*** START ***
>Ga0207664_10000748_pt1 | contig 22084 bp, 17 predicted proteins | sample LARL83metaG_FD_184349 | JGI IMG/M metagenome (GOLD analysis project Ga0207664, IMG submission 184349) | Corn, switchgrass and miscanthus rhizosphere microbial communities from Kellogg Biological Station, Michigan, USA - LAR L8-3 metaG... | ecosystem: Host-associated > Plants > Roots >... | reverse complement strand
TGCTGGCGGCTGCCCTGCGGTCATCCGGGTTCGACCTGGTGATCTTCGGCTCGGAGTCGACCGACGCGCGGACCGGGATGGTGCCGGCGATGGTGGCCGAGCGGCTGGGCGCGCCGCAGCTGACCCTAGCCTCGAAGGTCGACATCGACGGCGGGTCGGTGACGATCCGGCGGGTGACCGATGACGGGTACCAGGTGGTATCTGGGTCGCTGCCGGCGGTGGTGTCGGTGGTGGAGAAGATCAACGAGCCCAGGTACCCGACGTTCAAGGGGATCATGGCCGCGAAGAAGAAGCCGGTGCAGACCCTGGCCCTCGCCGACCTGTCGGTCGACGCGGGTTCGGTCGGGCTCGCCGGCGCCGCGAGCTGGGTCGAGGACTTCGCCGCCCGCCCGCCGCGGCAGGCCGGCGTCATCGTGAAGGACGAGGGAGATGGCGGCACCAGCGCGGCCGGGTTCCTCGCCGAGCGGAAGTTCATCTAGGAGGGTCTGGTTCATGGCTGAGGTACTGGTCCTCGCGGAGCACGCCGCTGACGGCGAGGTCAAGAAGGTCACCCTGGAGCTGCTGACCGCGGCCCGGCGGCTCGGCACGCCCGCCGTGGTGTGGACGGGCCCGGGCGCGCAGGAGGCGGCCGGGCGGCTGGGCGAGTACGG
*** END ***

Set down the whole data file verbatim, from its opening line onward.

>Ga0207664_10000748_pt1 | contig 22084 bp, 17 predicted proteins | sample LARL83metaG_FD_184349 | JGI IMG/M metagenome (GOLD analysis project Ga0207664, IMG submission 184349) | Corn, switchgrass and miscanthus rhizosphere microbial communities from Kellogg Biological Station, Michigan, USA - LAR L8-3 metaG... | ecosystem: Host-associated > Plants > Roots >... | reverse complement strand
TGCTGGCGGCTGCCCTGCGGTCATCCGGGTTCGACCTGGTGATCTTCGGCTCGGAGTCGACCGACGCGCGGACCGGGATGGTGCCGGCGATGGTGGCCGAGCGGCTGGGCGCGCCGCAGCTGACCCTAGCCTCGAAGGTCGACATCGACGGCGGGTCGGTGACGATCCGGCGGGTGACCGATGACGGGTACCAGGTGGTATCTGGGTCGCTGCCGGCGGTGGTGTCGGTGGTGGAGAAGATCAACGAGCCCAGGTACCCGACGTTCAAGGGGATCATGGCCGCGAAGAAGAAGCCGGTGCAGACCCTGGCCCTCGCCGACCTGTCGGTCGACGCGGGTTCGGTCGGGCTCGCCGGCGCCGCGAGCTGGGTCGAGGACTTCGCCGCCCGCCCGCCGCGGCAGGCCGGCGTCATCGTGAAGGACGAGGGAGATGGCGGCACCAGCGCGGCCGGGTTCCTCGCCGAGCGGAAGTTCATCTAGGAGGGTCTGGTTCATGGCTGAGGTACTGGTCCTCGCGGAGCACGCCGCTGACGGCGAGGTCAAGAAGGTCACCCTGGAGCTGCTGACCGCGGCCCGGCGGCTCGGCACGCCCGCCGTGGTGTGGACGGGCCCGGGCGCGCAGGAGGCGGCCGGGCGGCTGGGCGAGTACGG